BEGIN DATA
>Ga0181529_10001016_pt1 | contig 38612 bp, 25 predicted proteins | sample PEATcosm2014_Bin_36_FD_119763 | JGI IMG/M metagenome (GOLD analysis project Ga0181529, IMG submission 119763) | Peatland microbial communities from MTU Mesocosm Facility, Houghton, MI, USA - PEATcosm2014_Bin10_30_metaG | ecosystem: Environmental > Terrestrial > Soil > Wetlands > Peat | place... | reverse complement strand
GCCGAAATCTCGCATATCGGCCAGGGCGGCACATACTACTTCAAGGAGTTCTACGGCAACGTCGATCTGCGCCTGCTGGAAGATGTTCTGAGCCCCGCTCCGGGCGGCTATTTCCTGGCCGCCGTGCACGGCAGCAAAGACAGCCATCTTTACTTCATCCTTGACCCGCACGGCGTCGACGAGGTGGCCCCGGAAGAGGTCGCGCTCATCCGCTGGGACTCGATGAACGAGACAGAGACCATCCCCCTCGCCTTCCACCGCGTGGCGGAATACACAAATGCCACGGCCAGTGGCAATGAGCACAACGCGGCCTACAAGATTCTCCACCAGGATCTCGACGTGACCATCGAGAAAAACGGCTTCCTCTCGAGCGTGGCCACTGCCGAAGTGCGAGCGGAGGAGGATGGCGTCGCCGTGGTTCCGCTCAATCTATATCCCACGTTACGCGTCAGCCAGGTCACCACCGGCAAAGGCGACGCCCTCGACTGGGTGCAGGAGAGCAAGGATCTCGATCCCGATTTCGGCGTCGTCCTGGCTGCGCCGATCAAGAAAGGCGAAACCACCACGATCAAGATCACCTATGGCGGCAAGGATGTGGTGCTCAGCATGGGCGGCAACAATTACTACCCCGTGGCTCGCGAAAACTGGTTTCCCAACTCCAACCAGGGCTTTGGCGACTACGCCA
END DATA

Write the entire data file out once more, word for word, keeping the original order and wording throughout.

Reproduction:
>Ga0181529_10001016_pt1 | contig 38612 bp, 25 predicted proteins | sample PEATcosm2014_Bin_36_FD_119763 | JGI IMG/M metagenome (GOLD analysis project Ga0181529, IMG submission 119763) | Peatland microbial communities from MTU Mesocosm Facility, Houghton, MI, USA - PEATcosm2014_Bin10_30_metaG | ecosystem: Environmental > Terrestrial > Soil > Wetlands > Peat | place... | reverse complement strand
GCCGAAATCTCGCATATCGGCCAGGGCGGCACATACTACTTCAAGGAGTTCTACGGCAACGTCGATCTGCGCCTGCTGGAAGATGTTCTGAGCCCCGCTCCGGGCGGCTATTTCCTGGCCGCCGTGCACGGCAGCAAAGACAGCCATCTTTACTTCATCCTTGACCCGCACGGCGTCGACGAGGTGGCCCCGGAAGAGGTCGCGCTCATCCGCTGGGACTCGATGAACGAGACAGAGACCATCCCCCTCGCCTTCCACCGCGTGGCGGAATACACAAATGCCACGGCCAGTGGCAATGAGCACAACGCGGCCTACAAGATTCTCCACCAGGATCTCGACGTGACCATCGAGAAAAACGGCTTCCTCTCGAGCGTGGCCACTGCCGAAGTGCGAGCGGAGGAGGATGGCGTCGCCGTGGTTCCGCTCAATCTATATCCCACGTTACGCGTCAGCCAGGTCACCACCGGCAAAGGCGACGCCCTCGACTGGGTGCAGGAGAGCAAGGATCTCGATCCCGATTTCGGCGTCGTCCTGGCTGCGCCGATCAAGAAAGGCGAAACCACCACGATCAAGATCACCTATGGCGGCAAGGATGTGGTGCTCAGCATGGGCGGCAACAATTACTACCCCGTGGCTCGCGAAAACTGGTTTCCCAACTCCAACCAGGGCTTTGGCGACTACGCCA